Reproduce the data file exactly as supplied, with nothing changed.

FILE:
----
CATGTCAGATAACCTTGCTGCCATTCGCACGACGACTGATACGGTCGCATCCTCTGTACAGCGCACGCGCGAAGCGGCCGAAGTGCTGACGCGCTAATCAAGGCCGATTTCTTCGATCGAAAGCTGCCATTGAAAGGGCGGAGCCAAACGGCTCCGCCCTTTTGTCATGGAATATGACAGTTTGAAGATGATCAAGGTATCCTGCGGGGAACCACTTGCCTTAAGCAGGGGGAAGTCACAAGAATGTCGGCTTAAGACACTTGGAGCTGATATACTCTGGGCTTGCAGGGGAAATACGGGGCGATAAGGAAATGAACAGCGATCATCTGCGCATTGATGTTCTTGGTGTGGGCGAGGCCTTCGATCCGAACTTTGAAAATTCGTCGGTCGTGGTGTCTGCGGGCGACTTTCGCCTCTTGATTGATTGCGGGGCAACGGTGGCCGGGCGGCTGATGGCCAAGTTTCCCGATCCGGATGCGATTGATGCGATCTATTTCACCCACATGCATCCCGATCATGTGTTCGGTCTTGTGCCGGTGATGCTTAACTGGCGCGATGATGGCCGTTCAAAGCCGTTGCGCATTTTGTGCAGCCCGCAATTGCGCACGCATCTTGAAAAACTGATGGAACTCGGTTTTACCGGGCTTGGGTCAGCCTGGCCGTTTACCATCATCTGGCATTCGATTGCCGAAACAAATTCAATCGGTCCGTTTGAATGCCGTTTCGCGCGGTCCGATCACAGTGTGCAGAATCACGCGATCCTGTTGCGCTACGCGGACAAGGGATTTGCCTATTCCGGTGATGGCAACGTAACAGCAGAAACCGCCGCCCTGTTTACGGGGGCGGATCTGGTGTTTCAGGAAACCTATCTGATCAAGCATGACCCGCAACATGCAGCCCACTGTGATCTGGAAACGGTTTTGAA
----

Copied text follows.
CATGTCAGATAACCTTGCTGCCATTCGCACGACGACTGATACGGTCGCATCCTCTGTACAGCGCACGCGCGAAGCGGCCGAAGTGCTGACGCGCTAATCAAGGCCGATTTCTTCGATCGAAAGCTGCCATTGAAAGGGCGGAGCCAAACGGCTCCGCCCTTTTGTCATGGAATATGACAGTTTGAAGATGATCAAGGTATCCTGCGGGGAACCACTTGCCTTAAGCAGGGGGAAGTCACAAGAATGTCGGCTTAAGACACTTGGAGCTGATATACTCTGGGCTTGCAGGGGAAATACGGGGCGATAAGGAAATGAACAGCGATCATCTGCGCATTGATGTTCTTGGTGTGGGCGAGGCCTTCGATCCGAACTTTGAAAATTCGTCGGTCGTGGTGTCTGCGGGCGACTTTCGCCTCTTGATTGATTGCGGGGCAACGGTGGCCGGGCGGCTGATGGCCAAGTTTCCCGATCCGGATGCGATTGATGCGATCTATTTCACCCACATGCATCCCGATCATGTGTTCGGTCTTGTGCCGGTGATGCTTAACTGGCGCGATGATGGCCGTTCAAAGCCGTTGCGCATTTTGTGCAGCCCGCAATTGCGCACGCATCTTGAAAAACTGATGGAACTCGGTTTTACCGGGCTTGGGTCAGCCTGGCCGTTTACCATCATCTGGCATTCGATTGCCGAAACAAATTCAATCGGTCCGTTTGAATGCCGTTTCGCGCGGTCCGATCACAGTGTGCAGAATCACGCGATCCTGTTGCGCTACGCGGACAAGGGATTTGCCTATTCCGGTGATGGCAACGTAACAGCAGAAACCGCCGCCCTGTTTACGGGGGCGGATCTGGTGTTTCAGGAAACCTATCTGATCAAGCATGACCCGCAACATGCAGCCCACTGTGATCTGGAAACGGTTTTGAA